Darren Kelly: AT&T told 368 technicians throughout California, including me and many of my coworkers in Sacramento, that we need to move to the San Francisco Bay Area or lose our jobs. AT&T knows it wasn’t giving us any real choice at all: the company laid us off, even though it receive a tax windfall when Congress passed Tax Cuts and Jobs Act of 2017.
By Darren Kelly
Darren Kelly is an AT&T employee and member of Communications Workers of America, email@example.com. He wrote this commentary for CALmatters.
I’m a 56-year-old Air Force veteran who has lived and worked in the Sacramento area for close to 30 years.
I was a premises technician at AT&T who installed cable and internet services in our customers’ homes. I’m proud that I helped make AT&T a leading, reliable telecommunications provider in the Sacramento area.
Like many of my coworkers, I built a good life here with my family because of my middle class, union job at AT&T. I’m not rich, but I’ve been able to put my 18-year-old daughter through college, and thought when the time comes, I’d be able to retire with dignity and stability.
That’s all in jeopardy now.
In May, AT&T told 368 technicians throughout California, including me and many of my coworkers in Sacramento, that we need to move to the San Francisco Bay Area or lose our jobs.
Every Californian knows the Bay area is one of the most expensive places to live in the country. Even with housing prices falling there for the first time in seven years, the median home cost in the Bay area is still far more expensive than it is in Sacramento.
With my union job I could live comfortably in Sacramento, but I don’t make enough to live in the Bay Area. My whole life and world are here in Sacramento. My wife has worked for the San Juan Unified School District for over 20 years and is three years away from retiring.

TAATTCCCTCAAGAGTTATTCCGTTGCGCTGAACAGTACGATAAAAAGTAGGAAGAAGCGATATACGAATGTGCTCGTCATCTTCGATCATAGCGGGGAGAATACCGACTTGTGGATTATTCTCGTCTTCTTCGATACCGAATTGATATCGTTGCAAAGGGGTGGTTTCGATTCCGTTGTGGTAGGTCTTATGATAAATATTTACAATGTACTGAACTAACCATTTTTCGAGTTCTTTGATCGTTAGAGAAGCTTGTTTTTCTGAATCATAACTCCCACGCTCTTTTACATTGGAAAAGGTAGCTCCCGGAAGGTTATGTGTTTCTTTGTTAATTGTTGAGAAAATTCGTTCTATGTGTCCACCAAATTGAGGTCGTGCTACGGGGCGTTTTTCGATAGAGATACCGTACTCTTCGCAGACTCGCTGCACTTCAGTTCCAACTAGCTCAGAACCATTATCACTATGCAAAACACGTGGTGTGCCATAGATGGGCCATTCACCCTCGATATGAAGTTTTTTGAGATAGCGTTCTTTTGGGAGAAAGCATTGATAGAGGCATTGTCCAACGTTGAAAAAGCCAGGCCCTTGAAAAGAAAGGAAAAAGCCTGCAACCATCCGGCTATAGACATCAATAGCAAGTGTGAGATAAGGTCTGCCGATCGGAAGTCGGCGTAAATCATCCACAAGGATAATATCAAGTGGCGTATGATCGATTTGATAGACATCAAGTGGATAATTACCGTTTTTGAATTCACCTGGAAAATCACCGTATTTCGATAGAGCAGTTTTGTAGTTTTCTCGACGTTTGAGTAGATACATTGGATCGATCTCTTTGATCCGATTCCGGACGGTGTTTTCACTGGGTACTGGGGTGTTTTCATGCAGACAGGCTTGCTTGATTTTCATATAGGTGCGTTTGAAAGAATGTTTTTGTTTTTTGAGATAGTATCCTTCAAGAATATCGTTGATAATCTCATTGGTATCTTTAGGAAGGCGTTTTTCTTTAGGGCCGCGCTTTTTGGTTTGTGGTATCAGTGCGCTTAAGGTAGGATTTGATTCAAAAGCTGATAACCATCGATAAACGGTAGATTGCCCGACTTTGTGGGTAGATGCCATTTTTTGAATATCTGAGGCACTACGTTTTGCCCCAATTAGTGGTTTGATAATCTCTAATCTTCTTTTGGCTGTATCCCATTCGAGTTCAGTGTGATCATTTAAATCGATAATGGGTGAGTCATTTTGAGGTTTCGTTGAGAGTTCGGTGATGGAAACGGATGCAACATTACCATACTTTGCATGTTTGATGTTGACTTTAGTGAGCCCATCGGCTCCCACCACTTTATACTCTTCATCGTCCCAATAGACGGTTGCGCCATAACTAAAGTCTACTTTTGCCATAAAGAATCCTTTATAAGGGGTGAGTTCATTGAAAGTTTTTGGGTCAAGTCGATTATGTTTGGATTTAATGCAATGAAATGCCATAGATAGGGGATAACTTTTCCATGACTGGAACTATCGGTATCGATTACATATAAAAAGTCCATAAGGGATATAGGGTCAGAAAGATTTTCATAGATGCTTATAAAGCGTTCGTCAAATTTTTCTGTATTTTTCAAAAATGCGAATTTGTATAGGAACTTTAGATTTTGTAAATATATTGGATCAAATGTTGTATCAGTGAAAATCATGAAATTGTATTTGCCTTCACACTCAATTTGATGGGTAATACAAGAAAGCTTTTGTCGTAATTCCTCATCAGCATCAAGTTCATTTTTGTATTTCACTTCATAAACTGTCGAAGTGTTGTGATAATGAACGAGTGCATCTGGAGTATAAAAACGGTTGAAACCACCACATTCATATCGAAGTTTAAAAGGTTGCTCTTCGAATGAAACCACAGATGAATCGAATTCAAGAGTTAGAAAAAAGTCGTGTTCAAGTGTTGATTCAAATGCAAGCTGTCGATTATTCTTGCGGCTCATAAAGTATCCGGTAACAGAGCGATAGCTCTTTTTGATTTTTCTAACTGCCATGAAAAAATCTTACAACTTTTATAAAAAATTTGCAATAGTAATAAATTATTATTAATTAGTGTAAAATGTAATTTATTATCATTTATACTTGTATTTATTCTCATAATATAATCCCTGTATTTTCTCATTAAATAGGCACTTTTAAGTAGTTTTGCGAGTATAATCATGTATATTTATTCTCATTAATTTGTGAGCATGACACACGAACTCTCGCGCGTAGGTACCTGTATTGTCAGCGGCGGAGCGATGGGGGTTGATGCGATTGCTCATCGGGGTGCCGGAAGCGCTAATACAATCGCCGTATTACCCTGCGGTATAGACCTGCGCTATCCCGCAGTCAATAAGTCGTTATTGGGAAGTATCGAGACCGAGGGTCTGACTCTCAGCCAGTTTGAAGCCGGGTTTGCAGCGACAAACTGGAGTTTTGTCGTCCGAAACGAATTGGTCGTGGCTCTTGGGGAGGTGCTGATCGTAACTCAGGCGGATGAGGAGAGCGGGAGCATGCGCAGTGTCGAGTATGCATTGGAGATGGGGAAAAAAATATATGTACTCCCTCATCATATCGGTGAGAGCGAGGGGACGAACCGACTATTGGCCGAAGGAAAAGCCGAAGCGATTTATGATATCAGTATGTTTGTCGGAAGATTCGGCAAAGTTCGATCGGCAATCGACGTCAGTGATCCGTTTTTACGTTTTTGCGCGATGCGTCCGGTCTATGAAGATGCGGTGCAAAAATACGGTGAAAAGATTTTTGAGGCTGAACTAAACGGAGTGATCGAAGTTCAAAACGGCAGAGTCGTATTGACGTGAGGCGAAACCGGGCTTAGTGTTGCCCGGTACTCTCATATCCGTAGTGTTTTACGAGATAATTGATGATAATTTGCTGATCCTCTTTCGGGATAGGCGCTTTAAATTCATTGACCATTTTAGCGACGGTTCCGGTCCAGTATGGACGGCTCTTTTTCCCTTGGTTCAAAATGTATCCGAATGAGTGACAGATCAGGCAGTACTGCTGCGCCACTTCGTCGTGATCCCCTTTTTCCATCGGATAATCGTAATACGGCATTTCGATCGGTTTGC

AT&T knows it wasn’t giving us any real choice at all: the company laid us off.
I am devastated, not only because of the threats AT&T made to my livelihood but also because the company lied to me and all its employees. There are tens of thousands of us in California.
AT&T Chief Executive Officer Randall Stephenson was one of the biggest cheerleaders for the Tax Cuts and Jobs Act of 2017.
I saw him on television painting a bright picture of all AT&T could do with its extra income. He promised to create 7,000 new, good-paying jobs as a result of tax reform. Instead, since the tax law went into effect, AT&T has eliminated over 23,000 jobs and relocated thousands of others far away from their families and communities.
AT&T received a $21 billion windfall from the tax bill, and that does not even take into account the company’s projected $3 billion in annual tax savings going forward or how the company slashed capital investments by $1.4 billion in 2018.
What’s more, AT&T’s top executives received multi-million dollar pay raises last year.
The fact that the company still chose to eliminate so many American jobs is more mind-boggling than living comfortably in San Francisco on middle-class wages.
Our union, the Communications Workers of America, has been urging Congress to investigate how AT&T has been using its tax windfall since the company has yet to provide any real answers that add up. AT&T needs to explain its broken promises to those of us who’ve already lost our jobs and workers who worry their jobs will be the next one to go.
A Congressional investigation may not change my situation, but it may help prevent more families from going through what mine and others in our community are experiencing right now.